NYT: Bulgaria Pulls Back on Blame for HezbollahViews on BG | June 6, 2013, Thursday // 09:11| views
The Burgas bus bombing killed a total of five Israeli tourists, the Bulgarian bus driver, and the alleged perpetrator of the attack. Photo by BGNES
By MATTHEW BRUNWASSER
New York Times
Nearly a year after a bomb in a tour bus at the Burgas airport in Bulgaria killed five Israeli tourists and their Bulgarian driver, the country's new government is trying to shift blame for the attack from Hezbollah, the militant Lebanese Shiite movement.
"The evidence is not categorical" that Hezbollah planned the attack, Bulgaria's foreign minister, Kristian Vigenin, said Wednesday in an interview with Bulgarian National Radio.
The comment came amid a European Commission debate about whether to designate Hezbollah as a terrorist organization, and after Hezbollah admitted its extensive support for President Bashar al-Assad of Syria.
In the last few weeks, France and Germany have joined Britain in calling for the designation by the European Commission, the European Union's administrative arm, which could severely limit Hezbollah's fund-raising on the Continent.
Britain formally requested the designation on the basis of evidence of Hezbollah's involvement in the Bulgaria bombing and the conviction of a Hezbollah operative in Cyprus in March for plotting a similar attack.
While there are indications that Hezbollah's involvement was possible, Mr. Vigenin said in the interview, "we can't take such a heavy decision with serious implications for the policy of the entire European Union on the basis of circumstantial evidence."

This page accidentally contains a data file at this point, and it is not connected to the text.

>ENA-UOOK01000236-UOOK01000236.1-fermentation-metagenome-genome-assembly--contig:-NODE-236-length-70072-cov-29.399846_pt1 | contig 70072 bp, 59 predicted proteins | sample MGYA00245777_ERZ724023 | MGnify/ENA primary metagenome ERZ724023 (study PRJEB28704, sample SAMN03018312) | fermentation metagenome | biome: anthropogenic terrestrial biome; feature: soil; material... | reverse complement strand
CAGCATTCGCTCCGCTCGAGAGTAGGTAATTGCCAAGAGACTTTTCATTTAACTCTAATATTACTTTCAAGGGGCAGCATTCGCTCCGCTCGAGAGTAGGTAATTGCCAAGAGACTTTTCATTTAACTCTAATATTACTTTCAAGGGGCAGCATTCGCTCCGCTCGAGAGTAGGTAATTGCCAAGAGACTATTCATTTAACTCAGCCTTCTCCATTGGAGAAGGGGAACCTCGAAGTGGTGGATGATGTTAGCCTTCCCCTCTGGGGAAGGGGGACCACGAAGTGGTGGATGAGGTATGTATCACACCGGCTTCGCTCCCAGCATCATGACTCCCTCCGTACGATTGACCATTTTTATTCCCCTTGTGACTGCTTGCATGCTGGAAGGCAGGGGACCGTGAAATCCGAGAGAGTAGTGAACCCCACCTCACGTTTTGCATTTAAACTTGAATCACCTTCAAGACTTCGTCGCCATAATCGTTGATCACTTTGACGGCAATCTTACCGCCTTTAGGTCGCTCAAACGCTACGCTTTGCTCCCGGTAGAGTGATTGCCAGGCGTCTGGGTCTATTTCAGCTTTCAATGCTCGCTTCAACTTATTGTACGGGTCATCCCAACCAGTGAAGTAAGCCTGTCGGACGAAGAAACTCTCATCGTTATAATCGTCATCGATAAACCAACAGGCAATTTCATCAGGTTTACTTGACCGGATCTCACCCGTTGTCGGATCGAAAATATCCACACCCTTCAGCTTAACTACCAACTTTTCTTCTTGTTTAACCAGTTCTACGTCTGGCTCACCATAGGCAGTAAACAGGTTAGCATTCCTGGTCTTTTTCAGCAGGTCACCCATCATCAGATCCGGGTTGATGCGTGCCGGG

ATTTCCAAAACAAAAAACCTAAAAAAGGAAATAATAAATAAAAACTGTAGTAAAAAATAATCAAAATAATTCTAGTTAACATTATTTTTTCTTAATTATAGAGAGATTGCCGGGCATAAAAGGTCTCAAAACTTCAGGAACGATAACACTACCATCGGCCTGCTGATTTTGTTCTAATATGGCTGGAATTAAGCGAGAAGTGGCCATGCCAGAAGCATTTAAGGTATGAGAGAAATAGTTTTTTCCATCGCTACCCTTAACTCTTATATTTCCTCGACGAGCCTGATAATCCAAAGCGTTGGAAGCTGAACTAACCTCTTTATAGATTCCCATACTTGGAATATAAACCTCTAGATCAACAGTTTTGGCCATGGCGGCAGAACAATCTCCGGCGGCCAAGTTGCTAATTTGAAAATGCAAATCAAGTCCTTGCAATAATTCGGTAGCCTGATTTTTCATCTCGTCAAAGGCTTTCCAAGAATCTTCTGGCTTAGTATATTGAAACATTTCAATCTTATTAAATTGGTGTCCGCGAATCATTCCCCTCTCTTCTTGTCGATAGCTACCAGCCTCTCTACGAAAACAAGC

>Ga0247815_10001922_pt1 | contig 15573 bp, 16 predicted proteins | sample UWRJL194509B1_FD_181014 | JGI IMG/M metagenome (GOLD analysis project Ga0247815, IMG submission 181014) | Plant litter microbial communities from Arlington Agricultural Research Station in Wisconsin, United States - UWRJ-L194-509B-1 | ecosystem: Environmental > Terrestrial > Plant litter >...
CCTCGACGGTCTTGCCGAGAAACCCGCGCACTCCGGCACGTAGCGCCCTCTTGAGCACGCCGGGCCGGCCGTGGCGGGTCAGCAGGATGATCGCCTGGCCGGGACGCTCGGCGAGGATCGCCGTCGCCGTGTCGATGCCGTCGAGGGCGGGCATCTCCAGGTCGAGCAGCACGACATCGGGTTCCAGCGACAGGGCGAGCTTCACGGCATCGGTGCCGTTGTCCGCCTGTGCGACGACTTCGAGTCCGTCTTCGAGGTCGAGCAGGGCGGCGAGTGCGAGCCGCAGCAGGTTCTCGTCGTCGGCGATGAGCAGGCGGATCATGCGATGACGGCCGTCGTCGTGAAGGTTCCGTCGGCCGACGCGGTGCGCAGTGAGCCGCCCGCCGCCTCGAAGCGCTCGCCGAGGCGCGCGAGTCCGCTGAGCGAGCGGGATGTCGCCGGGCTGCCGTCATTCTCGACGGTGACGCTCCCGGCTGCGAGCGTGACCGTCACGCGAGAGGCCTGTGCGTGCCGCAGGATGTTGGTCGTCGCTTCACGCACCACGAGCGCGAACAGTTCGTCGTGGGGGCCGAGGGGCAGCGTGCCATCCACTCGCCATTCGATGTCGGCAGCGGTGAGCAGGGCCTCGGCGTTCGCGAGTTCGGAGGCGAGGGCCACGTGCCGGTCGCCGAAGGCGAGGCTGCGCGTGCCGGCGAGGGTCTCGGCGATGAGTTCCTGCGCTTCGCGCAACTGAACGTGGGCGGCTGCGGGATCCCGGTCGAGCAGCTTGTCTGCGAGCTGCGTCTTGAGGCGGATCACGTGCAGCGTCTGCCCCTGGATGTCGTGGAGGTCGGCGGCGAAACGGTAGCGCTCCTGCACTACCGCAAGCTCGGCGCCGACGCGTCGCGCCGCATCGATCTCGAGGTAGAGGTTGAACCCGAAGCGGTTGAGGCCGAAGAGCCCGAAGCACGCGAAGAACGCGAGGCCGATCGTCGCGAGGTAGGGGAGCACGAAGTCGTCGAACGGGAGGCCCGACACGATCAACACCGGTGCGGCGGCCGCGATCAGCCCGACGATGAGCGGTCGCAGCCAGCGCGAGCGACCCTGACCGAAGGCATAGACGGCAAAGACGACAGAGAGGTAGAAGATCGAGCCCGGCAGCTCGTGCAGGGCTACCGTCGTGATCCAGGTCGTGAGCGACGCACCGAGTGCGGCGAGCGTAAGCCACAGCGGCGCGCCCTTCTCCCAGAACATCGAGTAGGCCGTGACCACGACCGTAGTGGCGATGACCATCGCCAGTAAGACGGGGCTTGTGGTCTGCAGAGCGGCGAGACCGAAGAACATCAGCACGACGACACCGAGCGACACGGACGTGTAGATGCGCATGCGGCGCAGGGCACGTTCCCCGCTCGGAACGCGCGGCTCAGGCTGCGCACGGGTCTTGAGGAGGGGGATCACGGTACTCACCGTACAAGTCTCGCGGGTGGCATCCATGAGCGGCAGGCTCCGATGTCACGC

The new Bulgarian government, which took power last week, is led by the Bulgarian Socialist Party, the former Communists. The former governing party, Citizens for European Development of Bulgaria, was seen as more pro-United States.
The bombing investigation has placed Bulgaria in a tight geopolitical squeeze between the larger European countries, which favor the terrorist designation for Hezbollah, and those that oppose the designation. Bulgaria has also expressed concern about jeopardizing its historically close relations with Middle Eastern countries.
Bulgaria's previous interior minister, Tsvetan Tsvetanov, said at a news conference in February that evidence gathered to that point supported a "reasonable assumption" that Hezbollah had organized the bombing.
In an interview the next day, he said that two conspirators had been identified — a Canadian and an Australian, both Hezbollah members of Lebanese descent — and that a third man had died while placing the bomb in the baggage compartment of the bus in the airport. He remains unidentified, and investigators believe he was killed accidentally.
Mr. Tsvetanov also described an elaborate operation involving a remote detonator for the bomb and travel by the conspirators from Lebanon to Warsaw, Berlin and finally Bulgaria.
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